call it in Europe before they’d discovered the New World?) The radio has
been saying that all the rain this summer should make for a brighter
foliage season, but personally, while I think the yellow’s and golds are
brighter this year, I think the reds are not quite as bright as they
have been some years. I may be simply being oppositional. But it has
been gorgeous.
The nasturtium and Echinacia are still blooming, as are Willow’s roses-
I think that may be because we keep cutting the blooms, so they keep
trying to make “fruits”. We mean to prune and cover them as soon as they
stop blooming, but it seems silly to cut off buds when we can wait a
couple of days and have another rose. The florabunda by the road is
covered with rose hips, and there’s that strange unidentified bush that
is covered with pure white berries (and no leaves) near it, so they look
very ornamental. And the Jerusalem artichokes are still blooming bright
and yellow out back, so we aren’t flowerless yet. And the bees are still
out, so we haven’t wrapped them up yet either.
Yesterday Aelfwine dug up a bucket of potatoes and brought in a shirt
full of corn. He hadn’t planned to harvest, so he hadn’t taken anything
with him to hold them. He was rather lumpy when he got in. So now we
have a big string of red and purple and yellow corn hanging from the
kitchen beams. And we’ve gotten a lot more pumpkins than we found
originally from the garden now that the leaves are dying back.
We’re up to over two dozen (sometimes three dozen) eggs a day now, so
selling them is a relief. I suppose I shouldn’t be surprised with fifty
one chickens. The Hollands got a new freezer this weekend and are giving
us their old one, but they haven’t gotten it cleaned out yet. I still
want to just get the walk-in built and unplug all the others. Wolf says
it will only take three days- of course, that’s if you know what you are
doing, which Aelfwine doesn’t, and will Wolf have three days he can sell
us before they head for West Virginia? Their trip to buy land is
apparently immanent.
Now the usual news: I went up to the county court house for jury
selection. This is the second time I’ve gotten the call, the last time I
was dismissed because I was nursing Willow, so you can see it’s been a
while. Even Dan has gotten called for jury duty, so I was feeling
neglected. When Aelfwine went last year they had a little video about
the history of the jury system, full of historical inaccuracies. That
seems to have gone away; a judge just told us about being jurors. It was
a good thing my leg was better, there was a lot of “all rise” and “be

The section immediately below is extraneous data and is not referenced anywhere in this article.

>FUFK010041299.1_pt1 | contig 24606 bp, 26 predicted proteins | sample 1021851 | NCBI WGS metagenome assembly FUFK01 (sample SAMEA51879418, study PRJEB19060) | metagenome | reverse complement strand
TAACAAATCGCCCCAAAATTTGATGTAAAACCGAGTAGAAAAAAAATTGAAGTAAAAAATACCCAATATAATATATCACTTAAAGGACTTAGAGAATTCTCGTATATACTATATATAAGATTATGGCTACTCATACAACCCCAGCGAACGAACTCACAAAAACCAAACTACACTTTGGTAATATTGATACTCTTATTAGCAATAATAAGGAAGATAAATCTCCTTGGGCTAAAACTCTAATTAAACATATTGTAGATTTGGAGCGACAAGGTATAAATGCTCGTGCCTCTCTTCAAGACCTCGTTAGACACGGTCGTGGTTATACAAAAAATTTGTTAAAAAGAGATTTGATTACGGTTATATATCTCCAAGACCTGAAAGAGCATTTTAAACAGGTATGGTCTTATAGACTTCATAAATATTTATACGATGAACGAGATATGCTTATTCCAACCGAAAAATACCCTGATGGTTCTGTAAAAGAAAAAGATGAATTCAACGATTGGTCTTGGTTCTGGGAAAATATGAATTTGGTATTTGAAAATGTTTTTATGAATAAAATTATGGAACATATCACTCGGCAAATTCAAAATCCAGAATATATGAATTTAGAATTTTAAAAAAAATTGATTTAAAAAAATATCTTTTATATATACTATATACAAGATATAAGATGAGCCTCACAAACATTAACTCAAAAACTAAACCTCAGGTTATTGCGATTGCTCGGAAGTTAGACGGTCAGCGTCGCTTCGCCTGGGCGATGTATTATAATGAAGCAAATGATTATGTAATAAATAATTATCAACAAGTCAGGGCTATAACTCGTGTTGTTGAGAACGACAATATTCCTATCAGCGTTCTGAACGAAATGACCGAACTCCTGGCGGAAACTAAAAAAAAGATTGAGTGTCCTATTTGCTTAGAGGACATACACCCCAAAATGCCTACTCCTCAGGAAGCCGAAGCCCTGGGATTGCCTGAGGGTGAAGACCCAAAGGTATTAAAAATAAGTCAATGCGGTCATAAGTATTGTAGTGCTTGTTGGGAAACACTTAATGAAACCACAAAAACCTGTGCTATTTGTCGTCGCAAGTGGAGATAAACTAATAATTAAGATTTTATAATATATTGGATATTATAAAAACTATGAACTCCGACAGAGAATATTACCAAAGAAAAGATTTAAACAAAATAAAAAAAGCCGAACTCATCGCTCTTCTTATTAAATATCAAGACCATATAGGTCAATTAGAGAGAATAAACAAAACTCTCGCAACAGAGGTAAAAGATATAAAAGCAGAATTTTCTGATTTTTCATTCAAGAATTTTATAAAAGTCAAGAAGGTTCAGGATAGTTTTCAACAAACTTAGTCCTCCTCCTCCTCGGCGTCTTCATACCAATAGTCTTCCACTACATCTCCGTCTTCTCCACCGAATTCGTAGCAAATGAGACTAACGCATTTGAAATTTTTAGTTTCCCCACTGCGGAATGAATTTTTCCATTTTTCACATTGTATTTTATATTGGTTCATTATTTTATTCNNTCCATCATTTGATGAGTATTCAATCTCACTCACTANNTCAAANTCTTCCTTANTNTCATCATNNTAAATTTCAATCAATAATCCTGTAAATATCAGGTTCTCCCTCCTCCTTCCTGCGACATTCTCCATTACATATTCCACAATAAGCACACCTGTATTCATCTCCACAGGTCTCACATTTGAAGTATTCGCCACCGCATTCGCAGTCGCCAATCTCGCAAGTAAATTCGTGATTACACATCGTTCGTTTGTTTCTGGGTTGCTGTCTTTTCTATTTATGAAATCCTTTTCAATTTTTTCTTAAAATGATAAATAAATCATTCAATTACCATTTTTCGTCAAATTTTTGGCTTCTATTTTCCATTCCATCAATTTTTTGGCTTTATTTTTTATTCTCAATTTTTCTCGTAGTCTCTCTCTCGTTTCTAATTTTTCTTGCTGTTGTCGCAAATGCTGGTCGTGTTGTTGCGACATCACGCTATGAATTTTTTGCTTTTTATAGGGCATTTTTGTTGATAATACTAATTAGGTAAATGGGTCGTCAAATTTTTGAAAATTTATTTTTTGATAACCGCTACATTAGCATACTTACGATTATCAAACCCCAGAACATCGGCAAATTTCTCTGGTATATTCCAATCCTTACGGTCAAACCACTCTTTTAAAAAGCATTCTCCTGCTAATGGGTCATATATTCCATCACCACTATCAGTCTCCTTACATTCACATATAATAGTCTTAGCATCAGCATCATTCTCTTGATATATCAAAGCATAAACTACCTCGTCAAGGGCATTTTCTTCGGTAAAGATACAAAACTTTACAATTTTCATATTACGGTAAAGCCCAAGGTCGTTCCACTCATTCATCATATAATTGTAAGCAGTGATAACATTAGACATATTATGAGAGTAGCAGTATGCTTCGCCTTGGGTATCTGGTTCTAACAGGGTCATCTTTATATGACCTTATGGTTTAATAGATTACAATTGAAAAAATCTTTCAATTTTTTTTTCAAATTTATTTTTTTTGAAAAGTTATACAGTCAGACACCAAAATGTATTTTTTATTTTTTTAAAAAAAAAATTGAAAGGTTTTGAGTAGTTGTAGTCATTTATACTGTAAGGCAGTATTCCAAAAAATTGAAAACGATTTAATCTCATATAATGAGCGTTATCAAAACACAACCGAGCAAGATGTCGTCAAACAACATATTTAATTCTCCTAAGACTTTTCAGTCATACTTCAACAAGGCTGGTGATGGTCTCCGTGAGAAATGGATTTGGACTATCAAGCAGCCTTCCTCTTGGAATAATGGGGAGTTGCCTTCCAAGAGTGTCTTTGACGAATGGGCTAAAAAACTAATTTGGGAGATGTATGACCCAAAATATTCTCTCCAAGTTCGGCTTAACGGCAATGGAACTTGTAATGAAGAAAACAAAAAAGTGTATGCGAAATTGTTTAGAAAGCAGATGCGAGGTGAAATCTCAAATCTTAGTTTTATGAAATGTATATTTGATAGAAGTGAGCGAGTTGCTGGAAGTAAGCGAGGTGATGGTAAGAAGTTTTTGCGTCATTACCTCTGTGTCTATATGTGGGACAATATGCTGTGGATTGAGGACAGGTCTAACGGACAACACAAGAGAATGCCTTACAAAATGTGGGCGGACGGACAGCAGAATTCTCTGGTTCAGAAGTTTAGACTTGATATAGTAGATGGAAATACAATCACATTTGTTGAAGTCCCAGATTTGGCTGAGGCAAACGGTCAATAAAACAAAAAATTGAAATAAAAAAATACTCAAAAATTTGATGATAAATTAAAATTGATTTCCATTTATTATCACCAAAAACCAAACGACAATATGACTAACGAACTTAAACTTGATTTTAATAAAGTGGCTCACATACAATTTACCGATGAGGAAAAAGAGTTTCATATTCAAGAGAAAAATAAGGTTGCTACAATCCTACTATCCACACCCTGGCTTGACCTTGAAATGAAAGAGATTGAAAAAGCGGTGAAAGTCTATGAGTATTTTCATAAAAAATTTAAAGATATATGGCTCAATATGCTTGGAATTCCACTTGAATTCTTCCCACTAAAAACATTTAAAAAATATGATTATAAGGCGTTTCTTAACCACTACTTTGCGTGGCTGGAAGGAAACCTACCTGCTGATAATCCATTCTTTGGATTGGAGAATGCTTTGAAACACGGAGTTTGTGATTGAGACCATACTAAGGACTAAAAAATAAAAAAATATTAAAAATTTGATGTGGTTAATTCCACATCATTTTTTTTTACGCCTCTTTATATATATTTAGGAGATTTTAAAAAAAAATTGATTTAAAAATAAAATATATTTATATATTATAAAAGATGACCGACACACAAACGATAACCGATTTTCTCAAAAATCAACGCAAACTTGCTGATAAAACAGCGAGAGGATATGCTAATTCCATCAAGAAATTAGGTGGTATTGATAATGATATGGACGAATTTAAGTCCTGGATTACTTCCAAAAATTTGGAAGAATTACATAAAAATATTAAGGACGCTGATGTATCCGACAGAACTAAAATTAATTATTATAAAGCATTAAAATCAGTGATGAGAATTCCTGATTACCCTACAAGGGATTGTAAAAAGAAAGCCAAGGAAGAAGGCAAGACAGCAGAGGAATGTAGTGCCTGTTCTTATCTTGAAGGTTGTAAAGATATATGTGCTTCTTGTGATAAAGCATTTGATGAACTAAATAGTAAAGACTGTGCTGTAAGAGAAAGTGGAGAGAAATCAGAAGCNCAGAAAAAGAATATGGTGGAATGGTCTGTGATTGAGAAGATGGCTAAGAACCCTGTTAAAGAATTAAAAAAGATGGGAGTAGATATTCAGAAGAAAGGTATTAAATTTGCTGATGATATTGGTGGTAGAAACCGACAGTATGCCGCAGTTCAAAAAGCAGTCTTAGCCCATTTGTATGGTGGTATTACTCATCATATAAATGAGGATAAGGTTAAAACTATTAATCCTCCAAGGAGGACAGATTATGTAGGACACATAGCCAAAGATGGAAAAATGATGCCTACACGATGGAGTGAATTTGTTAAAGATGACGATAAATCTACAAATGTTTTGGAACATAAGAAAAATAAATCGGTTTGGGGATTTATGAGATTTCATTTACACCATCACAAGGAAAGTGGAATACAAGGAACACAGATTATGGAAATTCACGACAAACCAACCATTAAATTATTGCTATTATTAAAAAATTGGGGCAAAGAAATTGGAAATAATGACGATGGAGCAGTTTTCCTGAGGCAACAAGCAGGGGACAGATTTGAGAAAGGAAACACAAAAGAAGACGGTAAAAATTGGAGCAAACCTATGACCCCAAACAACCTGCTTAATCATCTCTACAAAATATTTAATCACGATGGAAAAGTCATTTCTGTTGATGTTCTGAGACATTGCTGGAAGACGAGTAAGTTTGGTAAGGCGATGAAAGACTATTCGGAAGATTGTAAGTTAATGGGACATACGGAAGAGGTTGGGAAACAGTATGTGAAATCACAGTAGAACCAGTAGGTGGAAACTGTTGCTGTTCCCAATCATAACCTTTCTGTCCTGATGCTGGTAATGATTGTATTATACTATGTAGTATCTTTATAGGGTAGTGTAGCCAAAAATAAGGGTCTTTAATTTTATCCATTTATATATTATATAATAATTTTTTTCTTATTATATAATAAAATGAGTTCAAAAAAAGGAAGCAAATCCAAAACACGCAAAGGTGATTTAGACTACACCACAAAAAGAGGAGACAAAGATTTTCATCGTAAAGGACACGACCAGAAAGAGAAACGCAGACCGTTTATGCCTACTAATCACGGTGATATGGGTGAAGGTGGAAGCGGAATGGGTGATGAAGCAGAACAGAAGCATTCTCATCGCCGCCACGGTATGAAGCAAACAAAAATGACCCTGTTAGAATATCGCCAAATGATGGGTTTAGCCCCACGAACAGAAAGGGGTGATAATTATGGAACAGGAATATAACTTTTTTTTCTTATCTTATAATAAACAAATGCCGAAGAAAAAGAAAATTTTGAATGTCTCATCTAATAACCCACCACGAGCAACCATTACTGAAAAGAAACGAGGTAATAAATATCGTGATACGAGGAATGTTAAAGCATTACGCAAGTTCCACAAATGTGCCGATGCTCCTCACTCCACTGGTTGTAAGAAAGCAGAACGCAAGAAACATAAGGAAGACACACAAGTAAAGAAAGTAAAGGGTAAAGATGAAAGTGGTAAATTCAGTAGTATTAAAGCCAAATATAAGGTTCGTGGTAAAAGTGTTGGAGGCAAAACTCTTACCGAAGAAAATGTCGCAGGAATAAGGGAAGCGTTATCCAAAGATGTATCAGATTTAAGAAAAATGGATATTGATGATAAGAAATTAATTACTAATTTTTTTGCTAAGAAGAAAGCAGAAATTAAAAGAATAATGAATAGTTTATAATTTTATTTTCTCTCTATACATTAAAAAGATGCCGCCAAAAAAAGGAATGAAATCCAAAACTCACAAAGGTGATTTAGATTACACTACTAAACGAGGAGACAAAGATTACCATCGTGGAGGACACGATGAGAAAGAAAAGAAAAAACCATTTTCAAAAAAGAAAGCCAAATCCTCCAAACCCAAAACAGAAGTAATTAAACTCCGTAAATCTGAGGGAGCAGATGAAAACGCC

seated”-ing. Then we went through a lottery for the first available
trial. There were five, and there were about 140 of us there, divided
into two groups. They took fifteen for the first trial (which I
understand just started at that point) with about three people saying
that they knew one of the parties involved or having been through a
similar situation. After a short break they put the whole group (now
down to about a hundred twenty people) back together and said that three
of the five trials had settled, so they’d select for this last one, and
we could go home.
This was a medical trial. As opposed to the first, which had about five
witnesses and participants, this had a list of dozens: doctors, nurses,
relatives, lawyers, hospital administrators, etc. The plaintiff had had
a stroke following surgery, and blamed the doctor for not warning him of
the possibility of that as a side effect, and the hospital for poor
follow-up care. They suggested that this trial could take two or three
weeks. And not only did they ask if you knew anyone, or had had lumbar
surgery or a stroke, they also asked if you’d had any dissatisfaction
with medical care. How could someone reach age 18 in America and not
have SOME dissatisfaction with medical care? Let’s put it this way- only
five people were willing to say that they hadn’t. They got applauded.
(It did take a rather long time. We started at about 10:30, and at 12:30
(having gotten five jurors) the judge asked if we wanted to break for
lunch or just finish, and most people said press on, so we did. What she
didn’t tell us was that they were picking twenty-nine. It took until
almost three o’clock.
When they called my name, I was honest about my skepticism about
medical infallibility, but the judge sat me anyway. But I was eliminated
when the lawyers got to challenge, and pared the jury back down to the
usual fifteen (twelve and three alternates). I wouldn’t have minded
spending the three weeks- but then, I don’t have a job that I’d be
getting reimbursed only $20 a day for missing. One note though, when I
was actually in the jury box, the acoustics were such that I could
generally hear the conversations going on at the bench, and a whole lot
of people were excused because they had had bad experiences at Elliot
Hospital. I think that just hearing that has prejudiced me against
Elliot a bit. I think they went through about eighty or ninety of the
jury pool to get the twenty-nine possibles. I go back again in two
weeks. One of the things that really surprised me was that there were
only about a half dozen men in suits in the jury pool. They seem to have